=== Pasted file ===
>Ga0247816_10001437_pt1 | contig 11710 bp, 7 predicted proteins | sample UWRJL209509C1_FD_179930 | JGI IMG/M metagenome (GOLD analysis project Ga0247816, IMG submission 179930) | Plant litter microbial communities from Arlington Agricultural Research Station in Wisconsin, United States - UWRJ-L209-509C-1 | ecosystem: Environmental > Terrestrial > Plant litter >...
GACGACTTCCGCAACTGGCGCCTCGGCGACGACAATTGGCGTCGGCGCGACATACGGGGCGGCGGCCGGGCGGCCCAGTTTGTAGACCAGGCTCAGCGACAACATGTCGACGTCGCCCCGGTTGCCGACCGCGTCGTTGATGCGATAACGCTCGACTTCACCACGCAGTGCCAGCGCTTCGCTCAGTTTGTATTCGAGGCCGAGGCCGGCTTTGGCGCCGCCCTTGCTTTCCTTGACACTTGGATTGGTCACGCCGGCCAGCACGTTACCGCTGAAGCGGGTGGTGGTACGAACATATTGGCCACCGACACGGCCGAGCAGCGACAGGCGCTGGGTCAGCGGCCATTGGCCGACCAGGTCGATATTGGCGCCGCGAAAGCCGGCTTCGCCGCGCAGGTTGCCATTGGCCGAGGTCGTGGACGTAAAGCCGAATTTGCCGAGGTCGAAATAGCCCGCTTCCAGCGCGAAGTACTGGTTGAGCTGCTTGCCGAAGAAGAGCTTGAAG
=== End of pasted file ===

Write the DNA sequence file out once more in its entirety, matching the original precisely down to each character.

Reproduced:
>Ga0247816_10001437_pt1 | contig 11710 bp, 7 predicted proteins | sample UWRJL209509C1_FD_179930 | JGI IMG/M metagenome (GOLD analysis project Ga0247816, IMG submission 179930) | Plant litter microbial communities from Arlington Agricultural Research Station in Wisconsin, United States - UWRJ-L209-509C-1 | ecosystem: Environmental > Terrestrial > Plant litter >...
GACGACTTCCGCAACTGGCGCCTCGGCGACGACAATTGGCGTCGGCGCGACATACGGGGCGGCGGCCGGGCGGCCCAGTTTGTAGACCAGGCTCAGCGACAACATGTCGACGTCGCCCCGGTTGCCGACCGCGTCGTTGATGCGATAACGCTCGACTTCACCACGCAGTGCCAGCGCTTCGCTCAGTTTGTATTCGAGGCCGAGGCCGGCTTTGGCGCCGCCCTTGCTTTCCTTGACACTTGGATTGGTCACGCCGGCCAGCACGTTACCGCTGAAGCGGGTGGTGGTACGAACATATTGGCCACCGACACGGCCGAGCAGCGACAGGCGCTGGGTCAGCGGCCATTGGCCGACCAGGTCGATATTGGCGCCGCGAAAGCCGGCTTCGCCGCGCAGGTTGCCATTGGCCGAGGTCGTGGACGTAAAGCCGAATTTGCCGAGGTCGAAATAGCCCGCTTCCAGCGCGAAGTACTGGTTGAGCTGCTTGCCGAAGAAGAGCTTGAAG